Zilun Chen, Hang Zhou, Aijun Jin, Xuanfeng Zhou, Bin Zhang, Sheng-Ping Chen, Jing Hou, and Jinbao Chen

Doc ID: 237223 Received 31 Mar 2015; Accepted 23 Jun 2015; Posted 25 Jun 2015  View: PDF

Abstract: We report an incoherently combined near-infrared SC source with >200 W output power using a 3×1 broadband fiber power combiner. A broadband fiber power combiner is designed and theoretically investigated. The power transmission efficiencies of light at different wavelengths of the combiner are calculated and the combiner is verified to be capable of combining broadband sources efficiently. Then a combiner is fabricated. Three ~70 W near infrared SC sources are constructed and then using the combiner a >200 W near infrared SC source is obtained. Conclusively, using incoherently combining method we can obtain a high power SC source and the thermo-management can be realized easily. We believe that this is a suitable method to obtain higher power SC source.

Ultra Hybrid Plasmonics: Strong Coupling of Plexcitons with Plasmon Polaritons

SINAN BALCI and Coskun Kocabas

Doc ID: 243135 Received 19 Jun 2015; Accepted 22 Jun 2015; Posted 25 Jun 2015  View: PDF

Abstract: We report a ternary coupled plasmonic system consisting of excitons of J-agregated cyanine dye, localized surface plasmon polaritons of Ag nanoparticles, and propagating surface plasmon polaritons of continuous Ag thin film. J-aggregate dyes are uniformly self-assembled on colloidally synthesized Ag nanoprisms forming plexcitonic nanoparticles which are placed nanometers distance away from the Ag thin film. The polarization dependent reflection measurements, corroborated by the theoretical predictions, reveal that the strong coupling of plasmon polaritons and plexcitons results in a newly formed plasmon-exciton-plasmon hybridized state we called it here, for the first time, as plexcimon state. The ternary hybrid plasmonic system shows a coupled resonator optical waveguide (CROW) like dispersion characteristics. The group velocity of the plexcimon state approaches zero at the band edges. The ultra hybrid plasmonic system presented here is promising for a variety of light-matter interaction studies including polariton lasers, plasmonic devices, plasmonic waveguiding, and spectroscopy.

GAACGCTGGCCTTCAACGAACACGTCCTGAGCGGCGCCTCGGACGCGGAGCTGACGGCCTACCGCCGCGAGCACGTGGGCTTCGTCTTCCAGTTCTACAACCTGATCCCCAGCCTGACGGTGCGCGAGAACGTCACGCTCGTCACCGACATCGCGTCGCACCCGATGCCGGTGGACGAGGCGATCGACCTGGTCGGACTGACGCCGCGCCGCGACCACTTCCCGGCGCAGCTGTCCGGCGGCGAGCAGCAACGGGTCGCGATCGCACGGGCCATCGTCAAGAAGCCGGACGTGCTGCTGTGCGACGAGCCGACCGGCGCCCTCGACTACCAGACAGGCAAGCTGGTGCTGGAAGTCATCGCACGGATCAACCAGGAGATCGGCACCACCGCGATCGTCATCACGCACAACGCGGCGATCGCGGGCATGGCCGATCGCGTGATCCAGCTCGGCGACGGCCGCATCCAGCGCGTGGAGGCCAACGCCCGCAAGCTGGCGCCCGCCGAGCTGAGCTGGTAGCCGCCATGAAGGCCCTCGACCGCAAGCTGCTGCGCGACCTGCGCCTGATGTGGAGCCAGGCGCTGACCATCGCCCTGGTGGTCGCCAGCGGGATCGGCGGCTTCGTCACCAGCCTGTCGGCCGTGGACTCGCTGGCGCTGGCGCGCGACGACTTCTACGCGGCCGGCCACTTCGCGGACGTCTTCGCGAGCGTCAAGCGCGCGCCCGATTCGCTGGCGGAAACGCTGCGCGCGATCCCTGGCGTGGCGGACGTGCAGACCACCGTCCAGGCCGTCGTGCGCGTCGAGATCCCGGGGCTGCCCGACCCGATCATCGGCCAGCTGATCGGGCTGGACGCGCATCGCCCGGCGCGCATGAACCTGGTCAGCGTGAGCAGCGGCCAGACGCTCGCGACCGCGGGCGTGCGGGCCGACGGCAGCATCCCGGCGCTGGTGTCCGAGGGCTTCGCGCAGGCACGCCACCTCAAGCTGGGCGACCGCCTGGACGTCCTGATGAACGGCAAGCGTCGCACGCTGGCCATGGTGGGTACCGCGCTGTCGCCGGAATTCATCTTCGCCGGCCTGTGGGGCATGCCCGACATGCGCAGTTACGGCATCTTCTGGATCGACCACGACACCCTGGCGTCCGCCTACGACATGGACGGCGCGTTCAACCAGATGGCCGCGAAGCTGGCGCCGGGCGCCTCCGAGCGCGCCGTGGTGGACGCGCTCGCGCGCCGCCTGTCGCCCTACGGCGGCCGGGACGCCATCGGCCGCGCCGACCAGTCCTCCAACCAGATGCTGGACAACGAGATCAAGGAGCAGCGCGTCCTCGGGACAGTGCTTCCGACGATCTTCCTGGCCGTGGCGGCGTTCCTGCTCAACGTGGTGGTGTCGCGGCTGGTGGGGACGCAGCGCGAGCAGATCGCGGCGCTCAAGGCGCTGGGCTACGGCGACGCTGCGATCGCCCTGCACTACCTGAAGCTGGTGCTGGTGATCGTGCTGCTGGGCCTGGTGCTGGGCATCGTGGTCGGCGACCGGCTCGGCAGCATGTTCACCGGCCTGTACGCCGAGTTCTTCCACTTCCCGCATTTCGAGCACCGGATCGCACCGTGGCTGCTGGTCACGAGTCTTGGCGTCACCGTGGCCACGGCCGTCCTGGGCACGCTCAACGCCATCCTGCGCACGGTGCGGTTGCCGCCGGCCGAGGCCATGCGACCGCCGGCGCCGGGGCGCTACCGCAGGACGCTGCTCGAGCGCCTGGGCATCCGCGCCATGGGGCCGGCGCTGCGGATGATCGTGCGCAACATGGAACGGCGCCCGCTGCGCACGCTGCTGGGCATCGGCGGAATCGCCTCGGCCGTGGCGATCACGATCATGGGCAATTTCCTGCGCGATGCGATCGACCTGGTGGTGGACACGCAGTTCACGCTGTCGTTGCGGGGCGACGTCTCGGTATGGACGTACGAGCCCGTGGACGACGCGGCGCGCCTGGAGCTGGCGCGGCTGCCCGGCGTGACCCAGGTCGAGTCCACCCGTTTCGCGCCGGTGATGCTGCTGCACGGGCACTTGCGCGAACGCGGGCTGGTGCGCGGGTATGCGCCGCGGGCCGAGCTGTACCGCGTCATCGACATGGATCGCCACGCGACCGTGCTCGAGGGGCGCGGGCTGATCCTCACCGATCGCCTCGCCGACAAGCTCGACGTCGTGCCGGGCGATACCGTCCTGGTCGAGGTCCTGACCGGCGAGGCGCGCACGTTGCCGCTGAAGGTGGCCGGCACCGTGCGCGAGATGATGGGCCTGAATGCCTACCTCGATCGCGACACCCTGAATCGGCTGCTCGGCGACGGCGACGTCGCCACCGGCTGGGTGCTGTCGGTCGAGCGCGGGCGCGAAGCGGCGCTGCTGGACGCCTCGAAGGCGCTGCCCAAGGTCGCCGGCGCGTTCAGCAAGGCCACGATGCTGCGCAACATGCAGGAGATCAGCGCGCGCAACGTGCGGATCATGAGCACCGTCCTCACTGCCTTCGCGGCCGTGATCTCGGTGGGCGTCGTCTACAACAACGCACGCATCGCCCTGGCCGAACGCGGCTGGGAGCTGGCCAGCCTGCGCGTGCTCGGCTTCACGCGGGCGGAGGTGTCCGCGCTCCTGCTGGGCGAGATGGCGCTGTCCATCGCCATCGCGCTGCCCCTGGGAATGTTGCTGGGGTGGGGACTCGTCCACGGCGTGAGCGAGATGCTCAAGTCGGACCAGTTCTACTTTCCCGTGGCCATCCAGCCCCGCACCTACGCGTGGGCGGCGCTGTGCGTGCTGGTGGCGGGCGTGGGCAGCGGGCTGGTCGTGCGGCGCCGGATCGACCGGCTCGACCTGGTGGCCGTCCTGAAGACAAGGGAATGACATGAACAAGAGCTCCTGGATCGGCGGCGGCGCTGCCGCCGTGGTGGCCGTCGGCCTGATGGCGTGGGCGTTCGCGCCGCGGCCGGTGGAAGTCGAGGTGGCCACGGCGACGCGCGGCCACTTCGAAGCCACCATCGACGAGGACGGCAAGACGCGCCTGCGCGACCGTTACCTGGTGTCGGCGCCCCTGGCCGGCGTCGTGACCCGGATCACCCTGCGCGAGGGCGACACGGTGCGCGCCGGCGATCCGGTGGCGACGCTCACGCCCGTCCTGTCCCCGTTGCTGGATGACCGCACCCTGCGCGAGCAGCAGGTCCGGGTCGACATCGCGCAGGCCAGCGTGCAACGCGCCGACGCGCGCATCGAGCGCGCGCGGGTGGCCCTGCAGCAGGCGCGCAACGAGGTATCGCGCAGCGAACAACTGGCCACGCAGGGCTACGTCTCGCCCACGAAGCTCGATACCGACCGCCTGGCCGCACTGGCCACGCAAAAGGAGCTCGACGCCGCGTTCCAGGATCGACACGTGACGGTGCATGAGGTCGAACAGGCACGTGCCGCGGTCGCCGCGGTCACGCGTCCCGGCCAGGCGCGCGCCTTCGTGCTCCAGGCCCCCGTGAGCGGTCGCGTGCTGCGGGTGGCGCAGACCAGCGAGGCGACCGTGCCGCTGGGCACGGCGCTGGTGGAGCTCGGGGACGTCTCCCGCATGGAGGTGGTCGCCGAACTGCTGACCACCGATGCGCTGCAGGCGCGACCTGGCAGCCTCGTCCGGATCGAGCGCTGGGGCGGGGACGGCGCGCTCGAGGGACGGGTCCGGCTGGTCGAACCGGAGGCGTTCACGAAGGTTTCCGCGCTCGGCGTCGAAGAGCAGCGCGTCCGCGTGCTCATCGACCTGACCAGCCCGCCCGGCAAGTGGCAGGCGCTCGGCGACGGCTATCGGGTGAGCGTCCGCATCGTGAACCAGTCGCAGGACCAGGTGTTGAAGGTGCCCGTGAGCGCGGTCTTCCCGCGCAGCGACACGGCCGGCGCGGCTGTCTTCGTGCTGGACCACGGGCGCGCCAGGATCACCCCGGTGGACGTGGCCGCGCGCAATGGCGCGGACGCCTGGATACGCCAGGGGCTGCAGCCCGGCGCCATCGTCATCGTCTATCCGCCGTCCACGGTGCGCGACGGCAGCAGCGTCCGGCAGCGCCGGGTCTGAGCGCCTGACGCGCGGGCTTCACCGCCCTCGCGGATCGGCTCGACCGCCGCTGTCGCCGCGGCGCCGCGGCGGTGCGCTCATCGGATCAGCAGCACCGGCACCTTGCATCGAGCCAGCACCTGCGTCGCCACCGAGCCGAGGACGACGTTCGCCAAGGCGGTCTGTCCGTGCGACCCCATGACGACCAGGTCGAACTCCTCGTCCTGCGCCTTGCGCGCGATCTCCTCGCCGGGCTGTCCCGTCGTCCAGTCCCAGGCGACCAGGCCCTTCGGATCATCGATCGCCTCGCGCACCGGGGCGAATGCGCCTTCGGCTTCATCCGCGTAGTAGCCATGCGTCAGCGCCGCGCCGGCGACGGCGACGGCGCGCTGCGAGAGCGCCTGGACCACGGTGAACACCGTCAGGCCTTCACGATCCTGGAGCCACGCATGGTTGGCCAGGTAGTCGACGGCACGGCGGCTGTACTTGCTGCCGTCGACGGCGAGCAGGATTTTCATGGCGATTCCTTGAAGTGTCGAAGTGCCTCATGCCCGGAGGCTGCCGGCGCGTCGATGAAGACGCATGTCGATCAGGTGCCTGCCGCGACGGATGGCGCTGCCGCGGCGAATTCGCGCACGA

Snap-shot hyperspectral imaging of vascular dynamics in a mouse window chamber model

Hansford Hendargo, Yulin Zhao, Taylor Allenby, and Gregory Palmer

Doc ID: 238480 Received 20 Apr 2015; Accepted 22 Jun 2015; Posted 24 Jun 2015  View: PDF

Abstract: Understanding tumor vascular dynamics through parameters such as blood flow and oxygenation can yield insight into tumor biology and therapeutic response. Hyperspectral microscopy enables optical detection of hemoglobin saturation or blood velocity by either acquiring multiple images that are spectrally distinct or by rapid acquisition at a single wavelength over time. However, the serial acquisition of spectral images over time prevents the ability to monitor rapid changes in vascular dynamics and cannot monitor concurrent changes in oxygenation and flow rate. Here, we introduce snap shot-hyperspectral imaging (SS-HSI) for use in imaging the microvasculature in mouse dorsal window chambers. By spatially multiplexing spectral information into a single image capture, simultaneous acquisition of dynamic hemoglobin saturation and blood flow over time is achieved down to the capillary level and provides an improved optical tool for monitoring rapid in vivo vascular dynamics.

Phase noise mitigation of QPSK signal utilizing phase-locked multiplexing of signal harmonics and amplitude saturation